A Homily for the Ordination of a Presbyter by the Rev. Mitchell Lewis*
Texts: 1 Peter 5:1-4; St. John 21:15-19
I am Andrew’s father, a United Methodist pastor in the North Georgia Conference. And I appreciate Bishop Gordy allowing me to stand in this pulpit tonight as you prepare to set Andrew apart for the work of a pastor in the Evangelical Lutheran Church in America.
When Andrew was 2 years old, I began a 27 year career as an Army chaplain, from which I’ve just retired. So you can do the math. My first assignment was at Fort Leonard Wood, and we took Andrew to a Lutheran preschool in St Robert, Missouri. I’m not sure if that started him down the road to Wittenberg or not.
Throughout his life, Andrew sat under all sorts of preaching and teaching in chapel worship and youth groups. He heard Methodists, Baptists, Pentecostals, Presbyterians, Catholics, non-Denominational evangelicals, parachurch groups, and so forth. The Army chaplaincy is a real smorgasbord of Christian religion. And there was a point, when I was assisting a Lutheran congregation on post, that Andrew probably heard the phrase “simul justus et peccator” every Sunday.
Grace to you and peace from God our Heavenly Father and Christ Jesus our Lord, and from the Holy Spirit who has called and renewed the Church throughout the ages. Amen.
Were we able to pluck Martin Luther from the 1500s and drop him into a car in our parking lot or in front of a computer screen today to worship with us, I doubt he would recognize what we are doing here today: broadcasting the service over the radio into people’s cars? While others watch a pre-recorded service on YouTube? First we’d have to explain what a camera is, what a microphone does, the basics of both radio waves and the internal combustion engine, what a computer is, and how a network of various wires connects almost the entire globe.
Grace to you and peace from God our Heavenly Father and Christ Jesus our Lord, the image of the invisible God. Amen.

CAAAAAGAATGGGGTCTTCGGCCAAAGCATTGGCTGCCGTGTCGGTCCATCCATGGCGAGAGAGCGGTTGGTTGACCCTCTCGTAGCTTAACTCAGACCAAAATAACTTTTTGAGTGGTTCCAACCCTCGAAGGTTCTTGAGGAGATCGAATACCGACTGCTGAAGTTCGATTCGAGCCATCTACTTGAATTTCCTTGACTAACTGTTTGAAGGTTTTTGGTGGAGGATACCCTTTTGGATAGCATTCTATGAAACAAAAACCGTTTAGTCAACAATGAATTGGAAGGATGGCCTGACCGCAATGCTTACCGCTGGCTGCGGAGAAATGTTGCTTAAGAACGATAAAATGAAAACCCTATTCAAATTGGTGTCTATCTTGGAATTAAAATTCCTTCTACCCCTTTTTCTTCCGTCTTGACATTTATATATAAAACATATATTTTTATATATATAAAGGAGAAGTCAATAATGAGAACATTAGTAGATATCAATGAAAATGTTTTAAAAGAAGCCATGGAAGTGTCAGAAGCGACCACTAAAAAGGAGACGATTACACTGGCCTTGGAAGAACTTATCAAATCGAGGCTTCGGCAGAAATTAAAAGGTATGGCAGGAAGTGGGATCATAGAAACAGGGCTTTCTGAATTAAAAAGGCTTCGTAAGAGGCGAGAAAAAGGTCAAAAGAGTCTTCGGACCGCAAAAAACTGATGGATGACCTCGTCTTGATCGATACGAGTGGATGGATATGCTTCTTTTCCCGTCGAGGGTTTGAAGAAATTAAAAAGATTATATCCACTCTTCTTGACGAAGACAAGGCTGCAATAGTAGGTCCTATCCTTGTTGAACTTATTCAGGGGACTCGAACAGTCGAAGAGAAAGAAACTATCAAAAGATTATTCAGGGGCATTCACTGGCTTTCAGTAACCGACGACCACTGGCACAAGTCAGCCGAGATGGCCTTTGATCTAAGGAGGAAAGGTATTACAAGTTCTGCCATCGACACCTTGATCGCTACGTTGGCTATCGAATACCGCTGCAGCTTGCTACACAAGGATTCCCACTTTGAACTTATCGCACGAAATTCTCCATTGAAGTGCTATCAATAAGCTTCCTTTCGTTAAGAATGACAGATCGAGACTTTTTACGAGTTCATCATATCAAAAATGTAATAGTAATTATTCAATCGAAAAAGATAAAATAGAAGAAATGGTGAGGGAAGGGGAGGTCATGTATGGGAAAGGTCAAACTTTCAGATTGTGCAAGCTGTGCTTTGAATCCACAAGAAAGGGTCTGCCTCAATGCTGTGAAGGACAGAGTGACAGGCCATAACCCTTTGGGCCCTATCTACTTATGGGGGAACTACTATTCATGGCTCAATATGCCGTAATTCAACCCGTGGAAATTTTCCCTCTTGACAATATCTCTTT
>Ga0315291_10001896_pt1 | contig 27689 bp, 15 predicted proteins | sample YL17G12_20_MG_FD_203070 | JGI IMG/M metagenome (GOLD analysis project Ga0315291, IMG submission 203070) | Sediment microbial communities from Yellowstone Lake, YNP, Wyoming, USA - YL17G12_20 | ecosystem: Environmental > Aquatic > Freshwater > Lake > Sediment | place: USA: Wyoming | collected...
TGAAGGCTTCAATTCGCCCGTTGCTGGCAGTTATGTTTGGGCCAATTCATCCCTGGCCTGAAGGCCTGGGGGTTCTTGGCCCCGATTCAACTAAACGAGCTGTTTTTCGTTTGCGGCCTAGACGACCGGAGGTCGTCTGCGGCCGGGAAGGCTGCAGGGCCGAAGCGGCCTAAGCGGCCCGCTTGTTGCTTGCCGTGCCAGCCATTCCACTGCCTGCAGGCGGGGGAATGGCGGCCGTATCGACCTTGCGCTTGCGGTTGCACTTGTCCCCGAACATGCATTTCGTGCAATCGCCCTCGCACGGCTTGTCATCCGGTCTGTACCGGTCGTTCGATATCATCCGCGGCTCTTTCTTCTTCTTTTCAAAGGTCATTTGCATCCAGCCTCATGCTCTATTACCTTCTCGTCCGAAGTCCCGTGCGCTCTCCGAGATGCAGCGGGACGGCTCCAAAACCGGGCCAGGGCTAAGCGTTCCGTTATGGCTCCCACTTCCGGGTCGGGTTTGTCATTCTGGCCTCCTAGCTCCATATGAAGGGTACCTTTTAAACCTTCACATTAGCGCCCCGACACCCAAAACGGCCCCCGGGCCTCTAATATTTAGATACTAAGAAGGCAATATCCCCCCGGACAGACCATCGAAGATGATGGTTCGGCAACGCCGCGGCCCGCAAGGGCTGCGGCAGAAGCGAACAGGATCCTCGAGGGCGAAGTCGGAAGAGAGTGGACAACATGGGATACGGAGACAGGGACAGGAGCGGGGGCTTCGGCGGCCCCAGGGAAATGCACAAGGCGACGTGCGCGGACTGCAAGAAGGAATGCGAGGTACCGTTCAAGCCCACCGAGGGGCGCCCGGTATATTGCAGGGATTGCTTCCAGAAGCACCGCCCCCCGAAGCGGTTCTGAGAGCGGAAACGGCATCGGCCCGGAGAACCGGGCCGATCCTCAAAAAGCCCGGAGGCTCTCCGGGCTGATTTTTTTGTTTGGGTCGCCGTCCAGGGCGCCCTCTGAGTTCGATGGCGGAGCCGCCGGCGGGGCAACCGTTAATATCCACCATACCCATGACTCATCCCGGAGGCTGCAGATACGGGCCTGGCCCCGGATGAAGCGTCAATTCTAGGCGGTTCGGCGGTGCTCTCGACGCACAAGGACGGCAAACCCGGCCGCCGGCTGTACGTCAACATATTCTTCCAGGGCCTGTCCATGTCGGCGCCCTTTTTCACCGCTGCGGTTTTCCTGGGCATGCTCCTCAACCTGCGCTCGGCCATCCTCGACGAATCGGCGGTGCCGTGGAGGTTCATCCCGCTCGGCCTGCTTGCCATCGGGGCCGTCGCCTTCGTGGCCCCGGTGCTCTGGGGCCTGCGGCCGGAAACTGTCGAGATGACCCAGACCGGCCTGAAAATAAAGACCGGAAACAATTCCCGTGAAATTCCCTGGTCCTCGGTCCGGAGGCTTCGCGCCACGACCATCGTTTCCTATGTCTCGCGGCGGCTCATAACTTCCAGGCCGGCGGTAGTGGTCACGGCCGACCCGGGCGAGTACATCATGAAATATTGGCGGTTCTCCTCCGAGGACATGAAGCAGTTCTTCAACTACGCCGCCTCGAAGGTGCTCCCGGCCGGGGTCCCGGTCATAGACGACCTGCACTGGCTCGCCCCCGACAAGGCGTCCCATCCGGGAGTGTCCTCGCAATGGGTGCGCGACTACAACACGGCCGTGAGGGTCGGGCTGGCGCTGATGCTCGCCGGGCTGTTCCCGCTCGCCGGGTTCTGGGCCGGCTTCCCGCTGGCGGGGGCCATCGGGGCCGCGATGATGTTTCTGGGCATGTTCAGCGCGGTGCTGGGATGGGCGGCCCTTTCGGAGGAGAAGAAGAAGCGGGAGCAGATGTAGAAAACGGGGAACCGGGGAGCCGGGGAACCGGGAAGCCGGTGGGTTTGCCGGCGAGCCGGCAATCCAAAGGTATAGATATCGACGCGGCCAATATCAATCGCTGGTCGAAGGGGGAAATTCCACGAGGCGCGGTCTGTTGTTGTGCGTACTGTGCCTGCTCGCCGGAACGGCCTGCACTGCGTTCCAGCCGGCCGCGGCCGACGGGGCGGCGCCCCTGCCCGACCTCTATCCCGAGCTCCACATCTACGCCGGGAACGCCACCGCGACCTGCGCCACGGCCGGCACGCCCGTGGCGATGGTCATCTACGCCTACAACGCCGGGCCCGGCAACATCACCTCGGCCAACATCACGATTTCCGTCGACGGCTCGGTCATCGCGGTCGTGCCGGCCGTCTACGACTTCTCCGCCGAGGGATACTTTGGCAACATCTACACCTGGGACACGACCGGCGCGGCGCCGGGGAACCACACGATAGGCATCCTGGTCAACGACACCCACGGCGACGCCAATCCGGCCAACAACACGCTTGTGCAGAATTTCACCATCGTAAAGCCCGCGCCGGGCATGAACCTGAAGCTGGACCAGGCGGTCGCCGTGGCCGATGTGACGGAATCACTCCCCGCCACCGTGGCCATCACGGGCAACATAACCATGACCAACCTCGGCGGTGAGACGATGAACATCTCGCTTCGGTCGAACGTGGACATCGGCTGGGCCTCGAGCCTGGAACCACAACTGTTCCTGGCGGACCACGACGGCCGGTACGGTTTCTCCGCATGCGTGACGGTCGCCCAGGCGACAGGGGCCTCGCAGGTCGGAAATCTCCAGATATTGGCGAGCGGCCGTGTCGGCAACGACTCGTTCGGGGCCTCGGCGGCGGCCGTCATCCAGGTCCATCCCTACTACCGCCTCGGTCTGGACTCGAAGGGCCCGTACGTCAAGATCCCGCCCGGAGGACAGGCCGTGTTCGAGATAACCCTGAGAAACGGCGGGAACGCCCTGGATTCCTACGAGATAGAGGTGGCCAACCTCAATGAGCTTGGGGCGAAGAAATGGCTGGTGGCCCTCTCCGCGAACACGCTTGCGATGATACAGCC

Christ’s answer about taxes is really a quite simple and elegant solution in hindsight:
Show me the coin used for the tax….Whose head is this, and whose title?
The emperor’s, of course. In stamping a coin with his image, Caesar is laying claim to the money – a statement that this is how we conduct business in the Roman Empire, the currency of an imperial economy.
These are all ways to portray the image of a nation, whether it’s rooted in a single monarch, a piece of land, or a set of aspirations and ideas.
Grace to you and peace from God our Heavenly Father and Christ Jesus our Lord, who prepares a feast for us. Amen.
It’s been sort of like living out Murphy’s Law this year, hasn’t it? If it can go wrong, it probably has. I won’t belabor the point because I think we’re all pretty much tired of 2020’s parade of horribles at this point, but let’s just consider the natural disasters: a string of tornadoes that destroyed one of our companion churches in Nashville, wild fires running the length of the Pacific coast that have sent smoke across the entire lower 48, a hurricane season so active that we’ve run out of names (and then some), a derecho that leveled buildings and destroyed crops across ten states, all of this in the midst of a pandemic the likes of which we haven’t seen in over a century.
(Any one of these would make for a far-fetched action movie starring Dwayne “The Rock” Johnson as a body-builder-turned-scientist racing against time. All of them at once can only be described with a sigh and a bitter remark about what else 2020 might have in store.)
Grace to you and peace from God our Heavenly Father and Christ Jesus our Lord, the truly obedient Son. Amen.
In my mind, I am amazing. No, really, I’m studious, disciplined, innovative, and generous. In my imagination, I wake up every morning at 5:30 to pray, exercise, and study. I stick to a mostly-vegetarian diet. I’m quick to give away money to anyone in need, ready to stand out on the street protesting for justice, and then I spend my evenings quietly reading while drinking tea.
Or at least, I will. Starting just after this next episode. Or tomorrow. Ok, when we get to Advent and start the new liturgical year: consider it a resolution.